Instead, they dug more than 500 caves into the sides of Vicksburg’s many hills, where they took refuge. Everyone lived side by side, rich and poor, masters and slaves. Cooking tents were set up outside the entrances, and during lulls in shelling, residents hastily prepared whatever food they had. Lucy always stayed outside until the moment shelling started again.
The caves were hot, dark, dank, and crowded, and were home to spiders, scorpions, lizards, mosquitoes, and snakes. “It was living like tree roots,” one woman said. People brought in rugs, bedding, books and favorite artwork to make their surroundings more tolerable. Sometimes there were close calls when a shell hit a cave. Once Lucy was buried under a mound of sliding dirt for several minutes. When her frantic mother pulled her out, she gasped for air, her mouth and nose full of dirt.
Although the town was severely damaged by the shelling, because of the caves only a dozen people died in the forty-seven-day siege. Townspeople wanted to hold out, but daily rations of water and food were almost gone, forcing the city’ surrender on July 4, 1863.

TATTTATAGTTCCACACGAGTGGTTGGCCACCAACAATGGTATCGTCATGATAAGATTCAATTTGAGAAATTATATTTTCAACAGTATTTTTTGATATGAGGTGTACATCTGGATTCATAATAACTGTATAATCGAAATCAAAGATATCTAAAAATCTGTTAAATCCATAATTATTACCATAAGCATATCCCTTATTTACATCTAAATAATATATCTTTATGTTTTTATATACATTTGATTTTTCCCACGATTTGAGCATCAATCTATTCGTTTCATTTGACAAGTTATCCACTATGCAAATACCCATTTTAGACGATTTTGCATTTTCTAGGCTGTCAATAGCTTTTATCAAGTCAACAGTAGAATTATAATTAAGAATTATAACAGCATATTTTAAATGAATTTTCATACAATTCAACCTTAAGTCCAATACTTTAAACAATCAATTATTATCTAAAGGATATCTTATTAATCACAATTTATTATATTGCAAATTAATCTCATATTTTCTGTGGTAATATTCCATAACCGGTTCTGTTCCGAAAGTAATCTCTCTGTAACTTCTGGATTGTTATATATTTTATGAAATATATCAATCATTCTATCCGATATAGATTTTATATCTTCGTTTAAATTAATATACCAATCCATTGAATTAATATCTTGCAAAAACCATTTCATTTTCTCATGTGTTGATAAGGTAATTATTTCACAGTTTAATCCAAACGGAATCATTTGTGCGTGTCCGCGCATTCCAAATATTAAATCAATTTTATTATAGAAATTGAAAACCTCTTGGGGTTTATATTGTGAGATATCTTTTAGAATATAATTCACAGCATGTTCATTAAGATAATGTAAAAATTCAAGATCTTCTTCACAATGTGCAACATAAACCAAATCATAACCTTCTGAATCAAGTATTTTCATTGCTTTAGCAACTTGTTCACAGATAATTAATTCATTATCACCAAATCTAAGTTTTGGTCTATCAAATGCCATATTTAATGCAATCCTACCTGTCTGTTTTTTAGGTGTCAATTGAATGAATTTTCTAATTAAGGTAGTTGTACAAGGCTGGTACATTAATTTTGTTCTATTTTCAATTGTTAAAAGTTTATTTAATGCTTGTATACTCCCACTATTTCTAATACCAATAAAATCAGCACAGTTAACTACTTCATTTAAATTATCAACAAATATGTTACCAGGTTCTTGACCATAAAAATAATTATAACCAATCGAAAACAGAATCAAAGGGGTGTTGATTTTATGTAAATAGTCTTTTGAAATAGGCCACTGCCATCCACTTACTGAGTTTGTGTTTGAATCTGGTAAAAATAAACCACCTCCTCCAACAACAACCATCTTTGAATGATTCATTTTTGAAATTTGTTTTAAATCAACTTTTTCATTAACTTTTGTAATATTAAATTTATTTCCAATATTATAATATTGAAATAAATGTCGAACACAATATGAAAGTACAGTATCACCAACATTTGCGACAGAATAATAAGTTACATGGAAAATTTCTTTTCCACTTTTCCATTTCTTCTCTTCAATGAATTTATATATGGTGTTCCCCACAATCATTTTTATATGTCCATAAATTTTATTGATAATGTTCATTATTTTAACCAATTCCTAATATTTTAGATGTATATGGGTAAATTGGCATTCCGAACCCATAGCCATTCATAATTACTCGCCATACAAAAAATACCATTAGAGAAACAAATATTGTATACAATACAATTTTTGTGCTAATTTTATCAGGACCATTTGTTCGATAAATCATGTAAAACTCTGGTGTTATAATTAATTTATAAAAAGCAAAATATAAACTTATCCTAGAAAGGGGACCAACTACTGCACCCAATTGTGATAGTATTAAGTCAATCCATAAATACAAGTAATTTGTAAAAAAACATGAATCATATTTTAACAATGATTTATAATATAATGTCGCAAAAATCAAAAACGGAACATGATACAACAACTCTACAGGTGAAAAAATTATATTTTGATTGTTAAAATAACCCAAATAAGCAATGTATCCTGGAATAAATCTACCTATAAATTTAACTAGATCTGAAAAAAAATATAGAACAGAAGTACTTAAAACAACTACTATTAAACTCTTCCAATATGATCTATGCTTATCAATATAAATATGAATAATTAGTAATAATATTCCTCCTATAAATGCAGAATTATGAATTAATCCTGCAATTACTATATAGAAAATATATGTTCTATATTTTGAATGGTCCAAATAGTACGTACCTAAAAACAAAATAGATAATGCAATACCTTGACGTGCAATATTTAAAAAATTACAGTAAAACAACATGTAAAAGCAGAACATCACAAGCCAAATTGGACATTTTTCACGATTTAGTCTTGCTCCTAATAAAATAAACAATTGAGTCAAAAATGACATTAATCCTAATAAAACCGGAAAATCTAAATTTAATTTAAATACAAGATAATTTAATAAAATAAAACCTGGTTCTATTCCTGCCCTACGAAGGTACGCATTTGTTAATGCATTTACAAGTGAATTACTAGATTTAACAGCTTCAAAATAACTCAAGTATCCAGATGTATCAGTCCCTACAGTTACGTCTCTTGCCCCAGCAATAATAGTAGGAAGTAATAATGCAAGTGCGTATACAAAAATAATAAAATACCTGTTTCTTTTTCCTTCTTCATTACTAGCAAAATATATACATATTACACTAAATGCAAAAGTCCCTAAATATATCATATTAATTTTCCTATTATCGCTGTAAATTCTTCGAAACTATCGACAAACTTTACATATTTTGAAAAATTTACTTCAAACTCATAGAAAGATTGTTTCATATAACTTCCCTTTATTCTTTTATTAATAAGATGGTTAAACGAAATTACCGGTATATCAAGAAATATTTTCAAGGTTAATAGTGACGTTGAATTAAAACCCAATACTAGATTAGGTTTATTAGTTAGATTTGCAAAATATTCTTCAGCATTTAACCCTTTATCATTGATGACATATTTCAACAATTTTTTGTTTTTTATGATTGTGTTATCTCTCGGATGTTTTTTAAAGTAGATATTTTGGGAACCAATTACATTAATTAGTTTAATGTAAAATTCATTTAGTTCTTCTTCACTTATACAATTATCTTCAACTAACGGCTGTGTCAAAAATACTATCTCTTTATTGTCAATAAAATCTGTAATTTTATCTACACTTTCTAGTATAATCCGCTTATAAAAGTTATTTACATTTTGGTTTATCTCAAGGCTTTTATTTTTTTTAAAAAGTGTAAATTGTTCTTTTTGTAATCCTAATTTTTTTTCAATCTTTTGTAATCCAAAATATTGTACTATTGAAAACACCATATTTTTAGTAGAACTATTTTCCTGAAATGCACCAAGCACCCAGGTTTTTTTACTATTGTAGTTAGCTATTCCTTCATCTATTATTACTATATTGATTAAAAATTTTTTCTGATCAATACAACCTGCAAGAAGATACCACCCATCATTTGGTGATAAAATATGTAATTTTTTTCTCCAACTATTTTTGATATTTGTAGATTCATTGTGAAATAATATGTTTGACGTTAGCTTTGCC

The South’s loss of Vicksburg helped the North win the war. But the bravery of townspeople like Lucy, who held fast in the face of overwhelming odds, was never in dispute.
Howard Pyle painting of terrorized people spotting a rocket shell.
Photo of a cave entrance after the siege., Note the unexploded shells.
If you’d like to know more about the Siege of Vicksburg, Andrea Warren tells the whole story of Lucy and other children caught up in that dramatic event in her award-winning book Under Siege! Three Children at the Civil War Battle for Vicksburg. For more on her books, visit her website at AndreaWarren.com.
Andrea Warren is a member of Authors on Call. Here's a link to her interactive video conference: What Children Experienced in the Civil War: Three Young People at the Siege of Vicksburg. (Note to teachers: you may have to register at CILC to reach this website. It's free and it's a GREAT resource).
MLA 8 Citation
Warren, Andrea. "Living in Caves to Survive the Siege of Vicksburg." Nonfiction Minute, iNK Think Tank, 3 Jan. 2018, www.nonfictionminute.org/Living-in-Caves-to-Survive-the-Siege-of-Vicksburg.
For Vicki Cobb's BLOG (nonfiction book reviews, info on education, more), click here: Vicki's Blog
The NCSS-CBC Notable Social Studies Committee is pleased to inform you
that 30 People Who Changed the World has been selected for Notable Social Studies Trade Books for Young People 2018, a cooperative project of the National Council for the Social Studies (NCSS) & the Children’s Book Council